11. Hawaii: Kahului-Wailuku-Lahaina
> Premature death rate (per 100,000): 266.7 (state: 278.6)
> Adult obesity rate: 23.2% (state: 23.1%)
> Adult smoking rate: 13.3% (state: 13.1%)
> Median household income: $80,183 (state: $77,765)
Of the two metro areas in Hawaii — Kahului-Wailuku-Lahaina and Honolulu — Kahului-Wailuku-Lahaina ranks as the least healthy. Residents of the Kahului metro area are slightly more likely to smoke and be obese than the average Hawaiian.
Still, the city is relatively healthy by some measures of self-reported health status. For example, adults in the area report an average of 3.1 physically unhealthy days per month, lower than the average of 3.4 days across Hawaii. Similarly, only 12.8% of adults in the metro area report to be in fair or poor health, below the 14.0% share across the state.
12. Idaho: Pocatello
> Premature death rate (per 100,000): 386.3 (state: 307.4)
> Adult obesity rate: 30.8% (state: 28.3%)
> Adult smoking rate: 15.9% (state: 14.5%)
> Median household income: $51,612 (state: $52,225)
Adults in Pocatello are more likely to smoke and more likely to be obese than those across Idaho as a whole. Both smoking and obesity are risk factors for a number of potentially deadly diseases and conditions, and in Pocatello, the premature death rate of 386 deaths before age 75 is well above the state rate of 307 deaths per 100,000 people.
Self-reported health outcomes are also poor in Pocatello. Of the five metro areas in the state, Pocatello is the only one where adults report an average more than four physically unhealthy days per month.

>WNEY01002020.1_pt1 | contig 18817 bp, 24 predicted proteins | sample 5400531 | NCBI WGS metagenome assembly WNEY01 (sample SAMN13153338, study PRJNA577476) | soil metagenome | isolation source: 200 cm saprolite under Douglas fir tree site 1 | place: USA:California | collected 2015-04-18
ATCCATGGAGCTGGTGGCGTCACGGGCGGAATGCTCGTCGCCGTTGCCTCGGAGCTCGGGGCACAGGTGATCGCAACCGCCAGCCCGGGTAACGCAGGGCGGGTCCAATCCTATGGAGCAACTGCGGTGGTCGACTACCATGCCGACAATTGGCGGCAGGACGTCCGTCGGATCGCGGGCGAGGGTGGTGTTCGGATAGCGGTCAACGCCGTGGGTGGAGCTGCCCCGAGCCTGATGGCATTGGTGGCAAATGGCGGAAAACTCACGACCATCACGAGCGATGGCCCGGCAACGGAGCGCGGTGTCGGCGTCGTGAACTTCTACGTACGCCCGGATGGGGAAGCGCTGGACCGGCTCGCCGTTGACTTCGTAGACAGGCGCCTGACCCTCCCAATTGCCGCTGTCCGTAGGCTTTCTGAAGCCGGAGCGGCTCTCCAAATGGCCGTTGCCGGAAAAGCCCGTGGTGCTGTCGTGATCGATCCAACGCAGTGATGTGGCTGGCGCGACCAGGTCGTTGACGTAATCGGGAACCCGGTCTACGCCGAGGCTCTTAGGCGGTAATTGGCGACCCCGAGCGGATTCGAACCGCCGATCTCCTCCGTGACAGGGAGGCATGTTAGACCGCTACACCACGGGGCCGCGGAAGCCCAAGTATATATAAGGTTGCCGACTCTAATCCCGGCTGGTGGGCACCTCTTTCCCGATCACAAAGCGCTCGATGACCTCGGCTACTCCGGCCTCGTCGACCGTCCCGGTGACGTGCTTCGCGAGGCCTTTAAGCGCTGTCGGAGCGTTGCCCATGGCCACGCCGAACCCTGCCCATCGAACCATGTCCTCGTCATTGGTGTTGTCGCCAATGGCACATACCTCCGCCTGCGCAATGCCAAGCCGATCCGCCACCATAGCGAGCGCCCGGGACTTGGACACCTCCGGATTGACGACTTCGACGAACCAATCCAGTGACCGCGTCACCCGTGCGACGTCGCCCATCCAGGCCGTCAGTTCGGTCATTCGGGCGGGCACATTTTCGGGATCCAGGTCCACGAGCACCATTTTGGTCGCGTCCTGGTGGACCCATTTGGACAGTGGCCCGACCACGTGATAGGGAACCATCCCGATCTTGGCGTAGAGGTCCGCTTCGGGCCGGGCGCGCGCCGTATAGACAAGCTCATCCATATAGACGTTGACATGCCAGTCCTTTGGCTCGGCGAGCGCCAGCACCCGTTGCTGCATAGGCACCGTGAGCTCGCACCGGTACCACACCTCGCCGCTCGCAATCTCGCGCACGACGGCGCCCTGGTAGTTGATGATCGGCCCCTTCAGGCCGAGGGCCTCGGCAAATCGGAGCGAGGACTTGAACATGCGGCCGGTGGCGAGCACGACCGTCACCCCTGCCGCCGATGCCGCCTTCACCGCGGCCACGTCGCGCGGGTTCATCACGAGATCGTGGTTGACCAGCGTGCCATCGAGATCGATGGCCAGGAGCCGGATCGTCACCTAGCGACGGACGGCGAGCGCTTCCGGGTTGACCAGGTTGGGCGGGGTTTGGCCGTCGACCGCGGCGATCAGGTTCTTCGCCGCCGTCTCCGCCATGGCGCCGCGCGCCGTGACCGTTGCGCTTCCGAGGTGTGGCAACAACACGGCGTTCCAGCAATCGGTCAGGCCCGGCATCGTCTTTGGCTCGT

13. Illinois: Danville
> Premature death rate (per 100,000): 496.7 (state: 326.4)
> Adult obesity rate: 35.3% (state: 28.7%)
> Adult smoking rate: 18.0% (state: 15.8%)
> Median household income: $42,345 (state: $62,992)
Danville is the least healthy metro area in Illinois and among the least healthy in the entire country. Some 18.0% of metro area adults smoke, compared to 15.8% of adults across the state and 17.0% of adults nationwide. Smoking is the leading cause of preventable death in the United States, and in Danville, the premature death rate of 497 deaths before age 75 annually for every 100,000 people is nearly double the state rate of 326 per 100,000.
Living in poverty can greatly reduce a person’s ability to make healthy lifestyle choices, and as a result, poorer Americans often report worse health outcomes. In Danville, 19.9% of residents live below the poverty line, compared to 12.6% of the Illinois population.
14. Indiana: Kokomo
> Premature death rate (per 100,000): 507.8 (state: 398.3)
> Adult obesity rate: 32.9% (state: 32.8%)
> Adult smoking rate: 24.0% (state: 21.1%)
> Median household income: $49,346 (state: $54,181)
Kokomo has the highest premature death rate of any of the 12 metro areas in Indiana. For every 100,000 Kokomo residents, there are 508 deaths before age 75 annually, compared to the statewide premature death rate of 399 per 100,000. Smoking is the leading cause of premature death in the United States, and in Kokomo 24.0% of adults are smokers, compared to the statewide smoking rate of 21.1%.
15. Iowa: Davenport-Moline-Rock Island
> Premature death rate (per 100,000): 342.9 (state: 315.5)
> Adult obesity rate: 31.1% (state: 32.2%)
> Adult smoking rate: 16.3% (state: 16.7%)
> Median household income: $54,173 (state: $58,570)
Though Davenport ranks as the least healthy metro area in Iowa, area adults still tend to he healthier than the typical American by several health measures. For example, 14.1% of adults in the metro area report being in fair or poor health. While this is a larger share than the 13.1% of adults across the state reporting similarly low health status, it is lower than the nationwide figure of 16.0% of adults. Additionally, Davenport’s 16.3% smoking rate and 31.1% obesity rate are closely in line with the comparable state and national rates.